In this blog post, Faye interviews writer and performer Pooja Nansi about the recent run of her work, You Are Here, being a parenting artist, and supportive environments in the arts for parenting and caregiving. This is a written interview, conducted over Google documents.
I experienced You Are Here as a moving and intricate weaving of narratives from your personal life and history, that connect with wider societal conversations around topics such as lineage, gender, racism, etc. How do you feel about the work now, coming out of this recent production run with Wild Rice?
This recent version of You Are Here feels like the most complete and true version of the work yet. I wrote it 6 years ago and it is a work that evolves and grows with me and will continue to do so. Just as I change and my responses and relationships to wider conversations grow, so does the work! It’s not a static piece of writing and it is in constant navigation.
In You Are Here, you share about your mother, who was flourishing as a Kathak dancer in her younger days, and who set aside her dancing life for motherhood. As an artist and a parent now, how do you feel things are the same and/or different for you and your mother?
Oh I have privileges she never had. And my privileges rest squarely on her sacrifices. As an immigrant my mother didn’t have the extended family support structure I do to lean on for caregiving, neither did she have the financial freedom to hire help. As I say in a recent post, my mother gave up her artistry to mother me, and mothered my child so I did not have to give up mine.
You wrote in an Instagram post about having “a working environment [during You Are Here] that completely swooped in to support all [your] needs.” Could you share more about the support structure/s and spaces of negotiation?
When I was asked to do the show five months postpartum, I had to first ask my mum and husband if they’d be ok to step in and I am lucky to have a husband and mother who both told me unreservedly to do the show because I’d be silly to say no. It was knowing that Nyra would be taken care of that gave me the confidence and peace of mind to say yes. And then Wild Rice and specifically my director Edith were upfront about accommodating my needs as a new mother. I remember Edith saying early on she’d be ok with me having my baby in the rehearsal room (a horrible idea which I never agreed to haha). Melissa the production manager was super flexible about arranging production schedules around the times I needed to be around Nyra, the times I needed to pump. All of these things made me feel like I could be freed to focus on the creative process and be the best artist I knew how to be.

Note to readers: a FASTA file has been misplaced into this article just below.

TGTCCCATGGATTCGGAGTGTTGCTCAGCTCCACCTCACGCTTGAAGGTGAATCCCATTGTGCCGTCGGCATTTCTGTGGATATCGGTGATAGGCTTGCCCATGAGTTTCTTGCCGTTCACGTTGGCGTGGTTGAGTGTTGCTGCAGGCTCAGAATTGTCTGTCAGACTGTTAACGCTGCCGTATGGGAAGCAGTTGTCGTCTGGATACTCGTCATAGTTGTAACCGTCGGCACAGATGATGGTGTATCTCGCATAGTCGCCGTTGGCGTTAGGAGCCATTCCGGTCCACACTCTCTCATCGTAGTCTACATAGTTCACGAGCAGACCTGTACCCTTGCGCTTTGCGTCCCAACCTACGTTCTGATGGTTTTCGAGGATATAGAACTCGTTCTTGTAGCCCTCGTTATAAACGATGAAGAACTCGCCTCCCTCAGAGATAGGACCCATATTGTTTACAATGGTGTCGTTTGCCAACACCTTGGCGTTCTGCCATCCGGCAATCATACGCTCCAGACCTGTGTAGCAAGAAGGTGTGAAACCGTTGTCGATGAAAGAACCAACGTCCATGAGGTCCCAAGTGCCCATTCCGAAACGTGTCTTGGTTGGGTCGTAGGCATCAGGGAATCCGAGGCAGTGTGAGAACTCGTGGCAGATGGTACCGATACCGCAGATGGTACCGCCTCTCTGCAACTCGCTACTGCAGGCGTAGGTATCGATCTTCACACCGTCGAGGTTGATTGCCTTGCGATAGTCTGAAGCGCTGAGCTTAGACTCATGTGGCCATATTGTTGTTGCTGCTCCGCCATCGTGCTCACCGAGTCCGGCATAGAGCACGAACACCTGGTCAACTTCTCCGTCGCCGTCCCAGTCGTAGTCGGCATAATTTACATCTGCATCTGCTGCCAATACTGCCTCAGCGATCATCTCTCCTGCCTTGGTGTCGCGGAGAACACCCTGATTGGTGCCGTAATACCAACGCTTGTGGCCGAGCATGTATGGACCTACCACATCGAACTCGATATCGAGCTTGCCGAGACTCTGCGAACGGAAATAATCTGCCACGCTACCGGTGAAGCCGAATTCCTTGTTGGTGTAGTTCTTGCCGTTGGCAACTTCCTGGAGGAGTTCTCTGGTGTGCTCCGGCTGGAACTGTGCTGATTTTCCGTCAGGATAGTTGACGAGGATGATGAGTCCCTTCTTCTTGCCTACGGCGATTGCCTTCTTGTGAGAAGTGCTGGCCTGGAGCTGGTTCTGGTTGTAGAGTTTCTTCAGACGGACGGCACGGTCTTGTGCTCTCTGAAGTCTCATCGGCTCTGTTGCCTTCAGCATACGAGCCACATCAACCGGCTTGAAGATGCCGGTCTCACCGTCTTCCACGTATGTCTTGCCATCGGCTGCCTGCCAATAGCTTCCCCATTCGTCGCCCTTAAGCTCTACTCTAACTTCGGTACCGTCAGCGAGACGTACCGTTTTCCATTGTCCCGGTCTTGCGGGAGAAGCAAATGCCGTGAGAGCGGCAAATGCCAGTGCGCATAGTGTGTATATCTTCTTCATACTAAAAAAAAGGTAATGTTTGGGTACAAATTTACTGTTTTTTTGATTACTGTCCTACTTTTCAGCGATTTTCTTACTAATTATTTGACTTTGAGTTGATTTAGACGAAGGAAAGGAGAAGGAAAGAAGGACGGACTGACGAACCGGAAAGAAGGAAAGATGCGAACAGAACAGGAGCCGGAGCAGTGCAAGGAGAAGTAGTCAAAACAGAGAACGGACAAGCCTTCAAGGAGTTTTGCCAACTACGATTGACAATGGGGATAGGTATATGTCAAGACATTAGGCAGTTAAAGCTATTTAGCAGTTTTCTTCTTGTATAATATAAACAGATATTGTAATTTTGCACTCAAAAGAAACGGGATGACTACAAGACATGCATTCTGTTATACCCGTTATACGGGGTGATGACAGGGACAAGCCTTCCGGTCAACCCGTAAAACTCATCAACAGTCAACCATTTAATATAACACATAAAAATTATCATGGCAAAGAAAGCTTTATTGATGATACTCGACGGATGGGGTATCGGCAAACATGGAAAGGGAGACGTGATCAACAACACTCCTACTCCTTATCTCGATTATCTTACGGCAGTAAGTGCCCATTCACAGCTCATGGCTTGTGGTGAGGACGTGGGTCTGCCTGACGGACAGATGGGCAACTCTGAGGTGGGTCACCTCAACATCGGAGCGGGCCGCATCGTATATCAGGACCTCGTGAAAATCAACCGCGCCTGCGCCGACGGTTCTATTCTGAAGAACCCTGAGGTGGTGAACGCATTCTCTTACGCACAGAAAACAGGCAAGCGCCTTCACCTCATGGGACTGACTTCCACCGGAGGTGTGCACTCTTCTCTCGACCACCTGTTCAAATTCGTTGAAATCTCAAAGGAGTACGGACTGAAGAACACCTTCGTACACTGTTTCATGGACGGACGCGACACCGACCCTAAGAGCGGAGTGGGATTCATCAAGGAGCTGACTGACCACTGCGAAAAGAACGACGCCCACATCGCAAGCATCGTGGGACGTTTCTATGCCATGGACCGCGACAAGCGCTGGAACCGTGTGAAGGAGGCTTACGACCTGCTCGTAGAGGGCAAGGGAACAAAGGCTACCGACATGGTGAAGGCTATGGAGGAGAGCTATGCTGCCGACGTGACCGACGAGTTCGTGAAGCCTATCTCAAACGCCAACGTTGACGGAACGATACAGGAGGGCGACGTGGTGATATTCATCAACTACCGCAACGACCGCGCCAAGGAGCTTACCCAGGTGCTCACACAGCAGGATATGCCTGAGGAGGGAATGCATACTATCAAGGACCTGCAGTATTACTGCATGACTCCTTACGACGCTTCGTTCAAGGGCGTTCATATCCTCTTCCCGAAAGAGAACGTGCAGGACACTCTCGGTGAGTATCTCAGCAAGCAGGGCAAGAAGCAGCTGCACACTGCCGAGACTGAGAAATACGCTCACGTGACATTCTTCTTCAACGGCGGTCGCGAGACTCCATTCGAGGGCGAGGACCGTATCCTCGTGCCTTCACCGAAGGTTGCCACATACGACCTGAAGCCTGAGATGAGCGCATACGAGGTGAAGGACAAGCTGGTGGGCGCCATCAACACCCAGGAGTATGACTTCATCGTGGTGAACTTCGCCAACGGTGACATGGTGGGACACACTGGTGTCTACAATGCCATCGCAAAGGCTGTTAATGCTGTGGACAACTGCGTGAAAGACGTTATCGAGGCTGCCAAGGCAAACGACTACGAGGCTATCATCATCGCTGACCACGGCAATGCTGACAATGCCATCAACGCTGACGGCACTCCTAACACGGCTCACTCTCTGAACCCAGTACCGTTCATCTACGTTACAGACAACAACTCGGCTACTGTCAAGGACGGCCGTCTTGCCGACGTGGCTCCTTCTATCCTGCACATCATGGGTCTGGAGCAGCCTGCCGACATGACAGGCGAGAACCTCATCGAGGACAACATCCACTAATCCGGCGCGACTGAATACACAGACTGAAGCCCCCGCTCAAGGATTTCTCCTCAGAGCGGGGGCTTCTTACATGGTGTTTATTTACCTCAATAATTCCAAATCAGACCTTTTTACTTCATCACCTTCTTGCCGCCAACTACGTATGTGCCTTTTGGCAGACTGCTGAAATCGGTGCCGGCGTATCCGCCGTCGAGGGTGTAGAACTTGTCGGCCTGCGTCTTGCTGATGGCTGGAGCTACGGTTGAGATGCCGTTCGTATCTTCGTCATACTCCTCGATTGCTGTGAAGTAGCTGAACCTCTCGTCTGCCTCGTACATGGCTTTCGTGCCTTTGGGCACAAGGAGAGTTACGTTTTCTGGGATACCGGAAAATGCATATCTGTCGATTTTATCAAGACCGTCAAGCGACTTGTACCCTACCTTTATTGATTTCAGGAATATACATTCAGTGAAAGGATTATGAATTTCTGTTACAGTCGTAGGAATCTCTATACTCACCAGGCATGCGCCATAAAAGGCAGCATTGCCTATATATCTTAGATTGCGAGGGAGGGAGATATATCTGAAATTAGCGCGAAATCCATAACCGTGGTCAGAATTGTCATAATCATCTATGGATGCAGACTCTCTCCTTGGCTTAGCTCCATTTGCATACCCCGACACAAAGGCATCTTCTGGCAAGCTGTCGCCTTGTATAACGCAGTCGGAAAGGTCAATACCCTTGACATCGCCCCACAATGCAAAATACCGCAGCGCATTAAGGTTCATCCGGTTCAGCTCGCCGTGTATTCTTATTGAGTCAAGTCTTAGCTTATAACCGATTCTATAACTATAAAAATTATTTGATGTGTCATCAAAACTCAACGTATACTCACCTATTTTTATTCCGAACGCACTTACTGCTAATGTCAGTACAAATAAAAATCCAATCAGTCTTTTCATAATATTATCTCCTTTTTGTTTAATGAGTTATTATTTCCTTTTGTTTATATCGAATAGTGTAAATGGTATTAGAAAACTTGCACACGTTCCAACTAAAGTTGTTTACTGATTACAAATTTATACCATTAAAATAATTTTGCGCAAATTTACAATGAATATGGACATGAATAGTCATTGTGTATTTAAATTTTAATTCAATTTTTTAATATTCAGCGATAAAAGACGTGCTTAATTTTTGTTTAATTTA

Within your arts and working communities, where have you encountered similarly supportive environments for artists/arts workers who are parents/caregivers? Where might there be possibilities for growth in your view?
I work selectively in Theatre, so I can’t speak for experiences across the board. But I do think we need to normalise breastfeeding, pumping, needing to bring babies into creative spaces especially if we are committed to making the Arts an inclusive and empowering space for women. If there’s any industry that can lead the way in radical practices that allow for women to be multitudes, surely it’s the Arts!
In what ways have your practice and work evolved or changed since you became a parent, if any? If not, could you share the considerations required to sustain your practice and work as they were?
I’m super focused when I get pockets of time to work! No more browsing the internet instead of editing. I’m so deeply aware now that work is the thing that nourishes me and fills my cup. And I’m much more present both when I’m working and when I’m spending time with Nyra. I also think much harder about what my work says about me to my daughter, and the kind of world I am contributing to building for her.
Any other thoughts or questions you want to share?
I’m new to motherhood and the conversations that are happening between notions of parenthood and artistry and I hope we are much more open with each other about these so that we build communities in which we can, especially as women be more empowered mothers and artists.